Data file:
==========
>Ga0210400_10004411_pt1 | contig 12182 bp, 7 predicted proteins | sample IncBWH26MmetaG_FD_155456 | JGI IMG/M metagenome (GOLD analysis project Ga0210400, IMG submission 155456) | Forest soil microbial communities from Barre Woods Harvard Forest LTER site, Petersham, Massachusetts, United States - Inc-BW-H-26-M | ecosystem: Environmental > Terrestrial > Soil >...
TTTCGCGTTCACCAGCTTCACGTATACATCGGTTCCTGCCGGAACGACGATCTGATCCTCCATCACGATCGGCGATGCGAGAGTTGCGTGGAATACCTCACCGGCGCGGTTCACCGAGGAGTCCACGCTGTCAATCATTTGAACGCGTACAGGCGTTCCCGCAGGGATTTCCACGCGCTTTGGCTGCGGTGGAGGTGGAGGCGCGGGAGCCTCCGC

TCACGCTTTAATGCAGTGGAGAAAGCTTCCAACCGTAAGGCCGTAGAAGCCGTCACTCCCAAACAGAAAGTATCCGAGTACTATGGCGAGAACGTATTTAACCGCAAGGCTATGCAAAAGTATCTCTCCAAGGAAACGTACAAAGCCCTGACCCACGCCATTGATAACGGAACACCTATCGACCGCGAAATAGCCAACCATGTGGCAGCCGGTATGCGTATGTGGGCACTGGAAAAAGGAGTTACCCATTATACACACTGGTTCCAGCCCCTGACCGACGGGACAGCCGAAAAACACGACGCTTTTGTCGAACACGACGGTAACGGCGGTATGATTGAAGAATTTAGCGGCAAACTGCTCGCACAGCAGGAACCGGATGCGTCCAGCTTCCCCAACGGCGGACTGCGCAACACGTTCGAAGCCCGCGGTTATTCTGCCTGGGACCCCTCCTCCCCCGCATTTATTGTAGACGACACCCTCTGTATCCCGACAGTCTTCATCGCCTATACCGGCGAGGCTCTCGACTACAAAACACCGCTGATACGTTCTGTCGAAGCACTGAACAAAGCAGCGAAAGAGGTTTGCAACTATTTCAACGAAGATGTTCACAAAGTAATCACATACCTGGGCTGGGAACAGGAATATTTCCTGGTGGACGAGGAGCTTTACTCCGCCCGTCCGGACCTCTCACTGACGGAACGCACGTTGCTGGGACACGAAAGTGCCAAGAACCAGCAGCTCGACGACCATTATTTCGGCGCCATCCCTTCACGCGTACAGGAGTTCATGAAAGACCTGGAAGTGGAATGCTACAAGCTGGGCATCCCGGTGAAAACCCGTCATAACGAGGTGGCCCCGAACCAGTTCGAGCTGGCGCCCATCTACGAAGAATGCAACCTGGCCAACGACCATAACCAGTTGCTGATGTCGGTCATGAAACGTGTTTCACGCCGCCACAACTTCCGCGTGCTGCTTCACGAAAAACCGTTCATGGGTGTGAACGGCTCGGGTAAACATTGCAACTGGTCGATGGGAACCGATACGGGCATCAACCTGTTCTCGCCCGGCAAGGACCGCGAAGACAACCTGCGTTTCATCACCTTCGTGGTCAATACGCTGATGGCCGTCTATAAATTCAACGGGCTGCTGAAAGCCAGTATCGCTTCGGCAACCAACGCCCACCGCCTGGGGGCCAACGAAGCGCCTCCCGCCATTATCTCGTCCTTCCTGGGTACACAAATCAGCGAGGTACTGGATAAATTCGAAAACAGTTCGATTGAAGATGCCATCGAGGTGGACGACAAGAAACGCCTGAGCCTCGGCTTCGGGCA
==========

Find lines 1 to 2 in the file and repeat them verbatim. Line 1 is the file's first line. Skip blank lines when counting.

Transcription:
>Ga0210400_10004411_pt1 | contig 12182 bp, 7 predicted proteins | sample IncBWH26MmetaG_FD_155456 | JGI IMG/M metagenome (GOLD analysis project Ga0210400, IMG submission 155456) | Forest soil microbial communities from Barre Woods Harvard Forest LTER site, Petersham, Massachusetts, United States - Inc-BW-H-26-M | ecosystem: Environmental > Terrestrial > Soil >...
TTTCGCGTTCACCAGCTTCACGTATACATCGGTTCCTGCCGGAACGACGATCTGATCCTCCATCACGATCGGCGATGCGAGAGTTGCGTGGAATACCTCACCGGCGCGGTTCACCGAGGAGTCCACGCTGTCAATCATTTGAACGCGTACAGGCGTTCCCGCAGGGATTTCCACGCGCTTTGGCTGCGGTGGAGGTGGAGGCGCGGGAGCCTCCGC